The Cipollini MCM Frameset is aero, stiff, and fast. Of course it is, that??¢s how Cipollini rolls. However, the MCM takes the super-stiff edge off the ride and adjusts the geometry to be more things to more people. It will please riders looking for a more compliant ride, riders looking for a less dramatic position, riders looking for a bit more stability.
If you think you??¢re looking at a more comfortable version of the RB1K, you??¢re onto something. The downtube, straight fork, aero notch for the fork crown, the aero seat post, and hidden clamp all seem to be taken from the flagship bike. The fork uses an oversized 1 ¼??to 1 ½??tapered steerer and wide BB86 bottom bracket. Even the multi-shaped top tube seems to evoke the bike. Cipollini believes stiff bikes are efficient, and removing all lateral flex is a way to translate more energy to the rear wheel.
However, there are many important differences. The first thing to note is that this bike is constructed via tube-to-tube construction. In other words, it does not come out of a mold, but is crafted piece-by-piece. It??¢s almost old-fashioned in that the joinery is securing one tube to another. This is called tube-to-tube construction and offers the maker the ability to tune each tube more precisely. It also allows for customization. While R&A does carry MCM??¢s in stock geometry, the C is for Custom, and that can be had. If the standard geometry option is not what you need, then R&C Cycles Technical Experts can assist in ordering one tailor-made for you. Call (718)222-6000 to discuss.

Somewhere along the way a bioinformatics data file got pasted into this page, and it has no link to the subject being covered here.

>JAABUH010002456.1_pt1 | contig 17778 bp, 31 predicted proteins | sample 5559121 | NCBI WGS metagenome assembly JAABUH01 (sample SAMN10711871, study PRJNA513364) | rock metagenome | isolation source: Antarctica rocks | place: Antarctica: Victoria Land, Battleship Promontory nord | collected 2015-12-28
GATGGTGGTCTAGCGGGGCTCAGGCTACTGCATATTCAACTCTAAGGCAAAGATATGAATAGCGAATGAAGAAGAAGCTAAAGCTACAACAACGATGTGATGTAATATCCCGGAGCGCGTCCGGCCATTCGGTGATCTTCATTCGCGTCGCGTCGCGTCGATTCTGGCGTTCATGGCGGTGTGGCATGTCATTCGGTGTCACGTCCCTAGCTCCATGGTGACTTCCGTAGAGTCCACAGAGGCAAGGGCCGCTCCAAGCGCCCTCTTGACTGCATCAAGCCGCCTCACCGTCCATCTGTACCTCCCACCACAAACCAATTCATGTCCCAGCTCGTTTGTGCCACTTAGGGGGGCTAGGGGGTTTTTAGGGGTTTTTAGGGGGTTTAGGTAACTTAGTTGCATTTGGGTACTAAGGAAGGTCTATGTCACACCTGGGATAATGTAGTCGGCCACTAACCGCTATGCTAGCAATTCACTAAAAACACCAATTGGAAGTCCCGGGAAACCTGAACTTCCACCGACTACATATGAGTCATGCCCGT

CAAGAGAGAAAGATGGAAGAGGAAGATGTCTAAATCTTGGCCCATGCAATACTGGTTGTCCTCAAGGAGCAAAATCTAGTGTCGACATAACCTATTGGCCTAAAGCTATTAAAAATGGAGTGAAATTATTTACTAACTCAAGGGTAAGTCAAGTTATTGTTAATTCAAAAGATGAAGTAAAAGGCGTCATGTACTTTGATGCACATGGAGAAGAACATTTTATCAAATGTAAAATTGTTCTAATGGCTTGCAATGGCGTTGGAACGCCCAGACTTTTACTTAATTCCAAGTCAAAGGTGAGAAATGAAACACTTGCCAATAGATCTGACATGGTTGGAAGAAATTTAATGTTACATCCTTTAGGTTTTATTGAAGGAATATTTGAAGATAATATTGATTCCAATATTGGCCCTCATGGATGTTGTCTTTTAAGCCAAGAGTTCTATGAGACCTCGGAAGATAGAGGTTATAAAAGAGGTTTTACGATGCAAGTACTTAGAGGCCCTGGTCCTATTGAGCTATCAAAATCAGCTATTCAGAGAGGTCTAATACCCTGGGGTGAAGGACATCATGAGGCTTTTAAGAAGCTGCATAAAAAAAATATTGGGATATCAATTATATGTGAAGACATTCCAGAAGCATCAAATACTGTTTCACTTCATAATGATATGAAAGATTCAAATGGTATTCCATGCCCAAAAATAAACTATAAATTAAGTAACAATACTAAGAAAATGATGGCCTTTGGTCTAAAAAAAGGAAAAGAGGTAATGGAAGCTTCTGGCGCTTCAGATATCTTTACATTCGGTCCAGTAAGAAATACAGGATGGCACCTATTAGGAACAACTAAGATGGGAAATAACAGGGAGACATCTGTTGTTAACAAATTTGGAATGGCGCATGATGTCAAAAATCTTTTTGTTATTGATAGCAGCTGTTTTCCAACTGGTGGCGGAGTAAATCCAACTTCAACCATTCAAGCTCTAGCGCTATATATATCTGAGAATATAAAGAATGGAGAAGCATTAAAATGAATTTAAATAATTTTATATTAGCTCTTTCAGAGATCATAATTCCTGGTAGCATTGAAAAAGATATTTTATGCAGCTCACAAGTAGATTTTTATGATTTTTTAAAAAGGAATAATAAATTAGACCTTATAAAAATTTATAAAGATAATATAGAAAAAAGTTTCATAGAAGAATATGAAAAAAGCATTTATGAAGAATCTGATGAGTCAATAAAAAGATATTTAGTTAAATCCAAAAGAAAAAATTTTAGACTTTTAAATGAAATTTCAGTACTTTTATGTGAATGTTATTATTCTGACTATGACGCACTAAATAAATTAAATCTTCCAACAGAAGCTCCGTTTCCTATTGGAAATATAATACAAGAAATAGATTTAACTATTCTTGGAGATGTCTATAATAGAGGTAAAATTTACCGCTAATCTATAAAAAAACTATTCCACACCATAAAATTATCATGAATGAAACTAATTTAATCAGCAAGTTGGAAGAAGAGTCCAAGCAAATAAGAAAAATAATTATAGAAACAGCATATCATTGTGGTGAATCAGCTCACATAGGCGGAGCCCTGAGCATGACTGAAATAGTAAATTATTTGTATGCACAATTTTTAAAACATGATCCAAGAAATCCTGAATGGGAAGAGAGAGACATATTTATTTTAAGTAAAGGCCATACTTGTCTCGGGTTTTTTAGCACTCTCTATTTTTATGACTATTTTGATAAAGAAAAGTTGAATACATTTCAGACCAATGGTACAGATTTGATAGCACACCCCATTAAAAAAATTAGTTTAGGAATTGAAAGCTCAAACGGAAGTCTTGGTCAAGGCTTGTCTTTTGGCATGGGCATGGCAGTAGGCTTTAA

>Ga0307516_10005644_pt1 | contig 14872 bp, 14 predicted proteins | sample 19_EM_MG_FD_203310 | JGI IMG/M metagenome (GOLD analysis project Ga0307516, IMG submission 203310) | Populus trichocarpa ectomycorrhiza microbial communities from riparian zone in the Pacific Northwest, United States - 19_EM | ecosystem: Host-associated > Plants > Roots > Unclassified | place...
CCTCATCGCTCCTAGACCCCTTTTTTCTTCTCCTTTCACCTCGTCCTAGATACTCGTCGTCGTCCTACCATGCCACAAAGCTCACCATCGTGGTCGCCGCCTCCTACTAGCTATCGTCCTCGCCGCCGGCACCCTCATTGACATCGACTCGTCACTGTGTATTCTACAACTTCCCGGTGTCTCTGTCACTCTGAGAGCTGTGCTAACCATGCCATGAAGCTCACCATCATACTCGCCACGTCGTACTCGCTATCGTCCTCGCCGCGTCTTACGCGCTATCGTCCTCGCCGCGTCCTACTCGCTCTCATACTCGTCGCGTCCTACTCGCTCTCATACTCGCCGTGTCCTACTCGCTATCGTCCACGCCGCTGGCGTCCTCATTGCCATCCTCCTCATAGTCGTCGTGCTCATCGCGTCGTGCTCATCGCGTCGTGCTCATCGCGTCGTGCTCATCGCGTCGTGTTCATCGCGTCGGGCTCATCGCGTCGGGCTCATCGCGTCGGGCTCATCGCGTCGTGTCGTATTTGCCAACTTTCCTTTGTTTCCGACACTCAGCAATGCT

The second thing to note is how much slimmer the stays are, the seat tube is, and even the top tube. The diet here offers a big benefit to those who are looking for vertical compliance??�the bike is more comfortable to ride, particularly on rough roads. This is also due to the K1 T800 carbon-fiber plies deployed in the lay-up. Not as stiff.
The bike is also different in terms of geometry. The bike is still, relative to many other frames on the market, favoring a more aggressive riding position and a long-and-low aero reach, but, compared to the RB1K, it is a bit shorter, a bit more upright. Even the angles are slightly more slack. This makes for a more comfortable, more stable ride, but still one that is begging you to get out there and attack the road.
The bike is also a bit easier to build up than the RB1K. The brakes attach via a standard center-bolt mount. There is room for 28mm wide tires. The seat clamp is actually set into the seat tube; it??¢s two bolts that you reach from the front, away from the top tube and set into the frame.
The bike comes with a full compliment of cable stops, plugs, and plates to run mechanical, electronic, or wireless shifting. If you go for electronic, the battery mounts inside the seatpost. The headset is included. The standard seatpost has 25mm of setback, but if you have need for a zero setback post, an accessory post can be ordered.
The bike comes in Black with Grey accents and color applied to the logos. It??¢s a bit understated for Cipo?? but the effort it to call more attention to the dramatic shapes of the design, which is where the Cipollini design smarts have been applied.